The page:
BOEM Raises $315 Million in Second Wind Lease Auction of 2022
The U.S. Department of the Interior completed its second offshore wind lease auction of 2022 raising $315 million for the Carolina Long Bay Lease areas. While not large as the record-breaking New York Bight auction in February 2022, it was still viewed as consequential as it was the third lease area offered off the Carolinas and the second auction for the Biden Administration coming shortly before a pending moratorium on wind leases in the region.
Bidding in the online auction began this morning at just over $2.7 million each for the two lease areas. There were four bidders for one of the areas and five on the other. Sixteen bidders had pre-qualified to participate in the auction with Duke Energy, BP, Equinor and Ørsted having all previously expressed interest in the areas. Avangrid Renewables won the rights to the two prior lease areas sold off the Carolinas. Today’s bidding went through 18 rounds concluding in the afternoon.
TotalEnergies Renewables was named the provisional winner for one of the leases offered today with a bid of $160 million. The provisional winner for the other lease, with a bid of $155 million, is Duke Energy Renewable Wind. Duke had recently announced plans to more than double its investments in renewable energy while phasing out its remaining coal-fired power plants by 2035. Each company will now need to complete leases with the Department of the Interior’s Bureau of Ocean Energy Management (BOEM) with experts estimating it will be at least eight years before the two sites would begin producing energy.
Combined, the two lease areas, which start at a point about 14 miles off the Carolinas’ coast, cover 110,091 acres, an area that BOEM estimates could result in at least 1.3 gigawatts of offshore wind energy, enough to power nearly 500,000 homes. The lease area, however, was reduced by 14 percent from the proposal in November 2021. According to the BOEM, the proposed areas were reduced to avoid conflicts with ocean users and minimize environmental impacts. The fishing community, however, continues to oppose the development.
The Carolina Long Bay offshore wind auction included a new 20 percent credit for bidders that committed to a monetary contribution to programs or initiatives that support workforce training programs for the offshore wind industry, development of a U.S. domestic supply chain for the offshore wind energy industry, or both.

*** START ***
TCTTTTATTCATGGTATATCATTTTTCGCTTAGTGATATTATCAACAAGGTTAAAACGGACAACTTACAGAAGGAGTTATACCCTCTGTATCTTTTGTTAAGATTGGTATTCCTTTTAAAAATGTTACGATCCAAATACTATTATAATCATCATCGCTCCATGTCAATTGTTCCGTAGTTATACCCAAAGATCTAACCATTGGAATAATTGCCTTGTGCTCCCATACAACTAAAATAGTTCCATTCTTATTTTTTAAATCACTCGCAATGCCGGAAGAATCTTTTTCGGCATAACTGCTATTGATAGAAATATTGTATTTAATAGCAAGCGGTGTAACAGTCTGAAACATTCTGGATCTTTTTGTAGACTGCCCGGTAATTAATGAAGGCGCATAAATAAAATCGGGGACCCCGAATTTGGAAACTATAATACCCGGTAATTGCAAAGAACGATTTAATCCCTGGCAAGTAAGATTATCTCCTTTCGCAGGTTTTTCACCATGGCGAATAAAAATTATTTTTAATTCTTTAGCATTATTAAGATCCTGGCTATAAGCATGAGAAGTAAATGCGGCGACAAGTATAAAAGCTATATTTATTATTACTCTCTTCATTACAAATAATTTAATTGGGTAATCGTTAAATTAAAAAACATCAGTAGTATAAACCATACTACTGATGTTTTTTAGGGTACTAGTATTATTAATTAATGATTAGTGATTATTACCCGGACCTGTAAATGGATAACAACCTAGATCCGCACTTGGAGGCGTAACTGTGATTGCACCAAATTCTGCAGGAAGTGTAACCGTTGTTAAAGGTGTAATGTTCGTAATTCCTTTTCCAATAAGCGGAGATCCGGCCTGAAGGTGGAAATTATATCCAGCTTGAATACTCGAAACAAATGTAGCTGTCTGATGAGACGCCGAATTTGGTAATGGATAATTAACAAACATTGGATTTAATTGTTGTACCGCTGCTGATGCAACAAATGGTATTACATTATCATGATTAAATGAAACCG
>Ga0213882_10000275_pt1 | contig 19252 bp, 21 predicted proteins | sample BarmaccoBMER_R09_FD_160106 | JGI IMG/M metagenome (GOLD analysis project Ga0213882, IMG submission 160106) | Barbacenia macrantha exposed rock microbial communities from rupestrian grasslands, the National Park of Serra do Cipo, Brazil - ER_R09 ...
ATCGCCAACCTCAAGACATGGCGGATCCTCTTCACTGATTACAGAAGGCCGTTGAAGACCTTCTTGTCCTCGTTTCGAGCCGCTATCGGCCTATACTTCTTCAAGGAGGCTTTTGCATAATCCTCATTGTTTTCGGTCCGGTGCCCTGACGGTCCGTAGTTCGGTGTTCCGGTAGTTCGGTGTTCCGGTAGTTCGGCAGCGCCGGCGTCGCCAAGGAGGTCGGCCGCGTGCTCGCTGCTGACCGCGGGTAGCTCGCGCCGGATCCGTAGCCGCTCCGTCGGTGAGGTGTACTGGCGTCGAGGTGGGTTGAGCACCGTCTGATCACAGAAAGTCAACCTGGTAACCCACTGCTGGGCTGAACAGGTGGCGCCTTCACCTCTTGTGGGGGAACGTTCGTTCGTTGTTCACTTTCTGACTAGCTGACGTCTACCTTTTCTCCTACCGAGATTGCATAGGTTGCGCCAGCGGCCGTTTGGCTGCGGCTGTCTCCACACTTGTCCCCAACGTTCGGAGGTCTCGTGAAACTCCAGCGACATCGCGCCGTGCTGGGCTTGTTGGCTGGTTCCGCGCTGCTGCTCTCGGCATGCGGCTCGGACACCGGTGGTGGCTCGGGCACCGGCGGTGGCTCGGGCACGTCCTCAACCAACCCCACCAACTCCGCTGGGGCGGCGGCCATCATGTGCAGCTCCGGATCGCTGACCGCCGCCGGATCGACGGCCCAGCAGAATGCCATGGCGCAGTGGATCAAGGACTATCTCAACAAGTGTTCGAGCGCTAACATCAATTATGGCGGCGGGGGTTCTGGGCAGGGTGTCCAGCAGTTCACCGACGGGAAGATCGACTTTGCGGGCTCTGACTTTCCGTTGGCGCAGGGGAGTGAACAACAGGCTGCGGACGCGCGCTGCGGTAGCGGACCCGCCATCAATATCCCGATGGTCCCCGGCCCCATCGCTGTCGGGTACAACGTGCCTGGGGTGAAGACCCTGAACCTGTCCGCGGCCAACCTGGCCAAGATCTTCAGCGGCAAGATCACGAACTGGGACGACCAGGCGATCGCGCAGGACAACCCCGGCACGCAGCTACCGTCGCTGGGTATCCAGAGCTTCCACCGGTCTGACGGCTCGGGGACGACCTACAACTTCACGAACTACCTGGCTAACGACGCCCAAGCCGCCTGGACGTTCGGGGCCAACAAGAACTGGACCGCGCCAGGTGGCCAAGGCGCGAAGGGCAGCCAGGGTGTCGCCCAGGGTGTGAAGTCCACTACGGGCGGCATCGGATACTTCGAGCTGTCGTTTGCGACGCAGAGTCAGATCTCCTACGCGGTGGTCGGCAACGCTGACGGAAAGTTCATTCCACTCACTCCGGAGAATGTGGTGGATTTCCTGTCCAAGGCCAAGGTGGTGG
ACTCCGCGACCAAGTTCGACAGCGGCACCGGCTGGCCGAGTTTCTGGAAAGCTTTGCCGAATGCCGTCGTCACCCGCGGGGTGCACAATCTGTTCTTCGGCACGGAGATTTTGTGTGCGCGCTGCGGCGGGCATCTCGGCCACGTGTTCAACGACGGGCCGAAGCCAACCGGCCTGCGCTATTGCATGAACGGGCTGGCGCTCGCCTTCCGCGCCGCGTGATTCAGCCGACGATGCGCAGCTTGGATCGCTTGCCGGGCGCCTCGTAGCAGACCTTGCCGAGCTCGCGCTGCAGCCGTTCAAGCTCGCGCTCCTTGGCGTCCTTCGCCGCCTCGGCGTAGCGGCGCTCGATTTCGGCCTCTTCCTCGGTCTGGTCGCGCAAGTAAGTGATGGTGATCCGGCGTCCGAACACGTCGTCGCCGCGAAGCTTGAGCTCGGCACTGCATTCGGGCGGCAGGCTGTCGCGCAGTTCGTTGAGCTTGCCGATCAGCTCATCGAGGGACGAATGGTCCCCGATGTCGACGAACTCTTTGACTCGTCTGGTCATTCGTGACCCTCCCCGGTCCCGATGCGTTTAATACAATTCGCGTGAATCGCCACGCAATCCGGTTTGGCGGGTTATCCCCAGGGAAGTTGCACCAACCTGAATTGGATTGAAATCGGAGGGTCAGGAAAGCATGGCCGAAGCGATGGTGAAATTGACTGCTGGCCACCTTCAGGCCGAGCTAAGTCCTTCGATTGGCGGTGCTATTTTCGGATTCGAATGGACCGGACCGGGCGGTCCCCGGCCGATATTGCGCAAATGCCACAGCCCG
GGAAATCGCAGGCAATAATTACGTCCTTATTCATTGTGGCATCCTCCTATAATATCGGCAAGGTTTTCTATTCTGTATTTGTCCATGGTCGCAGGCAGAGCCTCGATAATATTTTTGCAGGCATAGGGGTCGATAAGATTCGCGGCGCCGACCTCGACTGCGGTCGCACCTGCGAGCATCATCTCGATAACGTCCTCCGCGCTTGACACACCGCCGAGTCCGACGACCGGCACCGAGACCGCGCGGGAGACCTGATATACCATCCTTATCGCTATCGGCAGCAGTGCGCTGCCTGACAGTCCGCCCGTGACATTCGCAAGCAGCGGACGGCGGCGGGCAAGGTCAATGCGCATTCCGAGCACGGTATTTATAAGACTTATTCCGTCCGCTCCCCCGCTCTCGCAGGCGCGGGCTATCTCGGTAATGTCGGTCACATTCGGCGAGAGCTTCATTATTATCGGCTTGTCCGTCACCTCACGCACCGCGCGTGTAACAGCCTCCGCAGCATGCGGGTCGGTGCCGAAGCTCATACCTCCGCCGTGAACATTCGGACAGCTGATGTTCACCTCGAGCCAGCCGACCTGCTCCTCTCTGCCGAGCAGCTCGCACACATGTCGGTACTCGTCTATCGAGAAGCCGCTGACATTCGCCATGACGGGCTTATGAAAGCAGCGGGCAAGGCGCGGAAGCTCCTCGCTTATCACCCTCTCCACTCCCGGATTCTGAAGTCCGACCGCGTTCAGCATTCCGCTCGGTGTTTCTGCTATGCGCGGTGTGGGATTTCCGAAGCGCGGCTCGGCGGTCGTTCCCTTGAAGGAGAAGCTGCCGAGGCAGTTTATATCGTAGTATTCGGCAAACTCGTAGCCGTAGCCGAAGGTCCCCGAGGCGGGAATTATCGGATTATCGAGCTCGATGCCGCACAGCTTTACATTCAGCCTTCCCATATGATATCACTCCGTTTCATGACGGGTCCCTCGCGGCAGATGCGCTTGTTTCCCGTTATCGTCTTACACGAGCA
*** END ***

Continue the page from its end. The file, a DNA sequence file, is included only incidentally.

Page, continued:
“This lease sale shows the strong demand for clean energy, and it should also be a sign to Congress to repeal the 10-year moratorium on offshore wind leasing off the coasts of North Carolina, South Carolina, Georgia, and Florida,” said Heather Zichal, CEO of the industry trade group American Clean Power.
BOEM needed to complete the auctions before July 1 when the moratorium imposed by former President Donald Trump is due to go into effect. It bans through 2023 all new offshore leasing activity, including oil and gas, from North Carolina to the Florida Keys. Efforts have been proposed in the U.S. Congress to repeal the moratorium but have not yet been completed.
The Biden Administration has been moving forward with its plans to accelerate wind lease auctions as part of the goal to reach 30GW offshore wind energy production by 2030. In addition to the New York Bight and now the Carolina Long Bay area, BOEM identified in October 2021 as part of its path forward up to five additional potential lease sales by 2025. These range from offshore California and Oregon, as well as in the Central Atlantic, Gulf of Maine, and the Gulf of Mexico. Tentative timelines anticipate an auction for sites off northern California in the third quarter of 2022 and potentially the first sale in the Gulf of Mexico by late 2022. The Central Atlantic and Oregon Coast locations are targeted for 2023 auctions while the first Gulf of Maine auction is expected in mid-2024.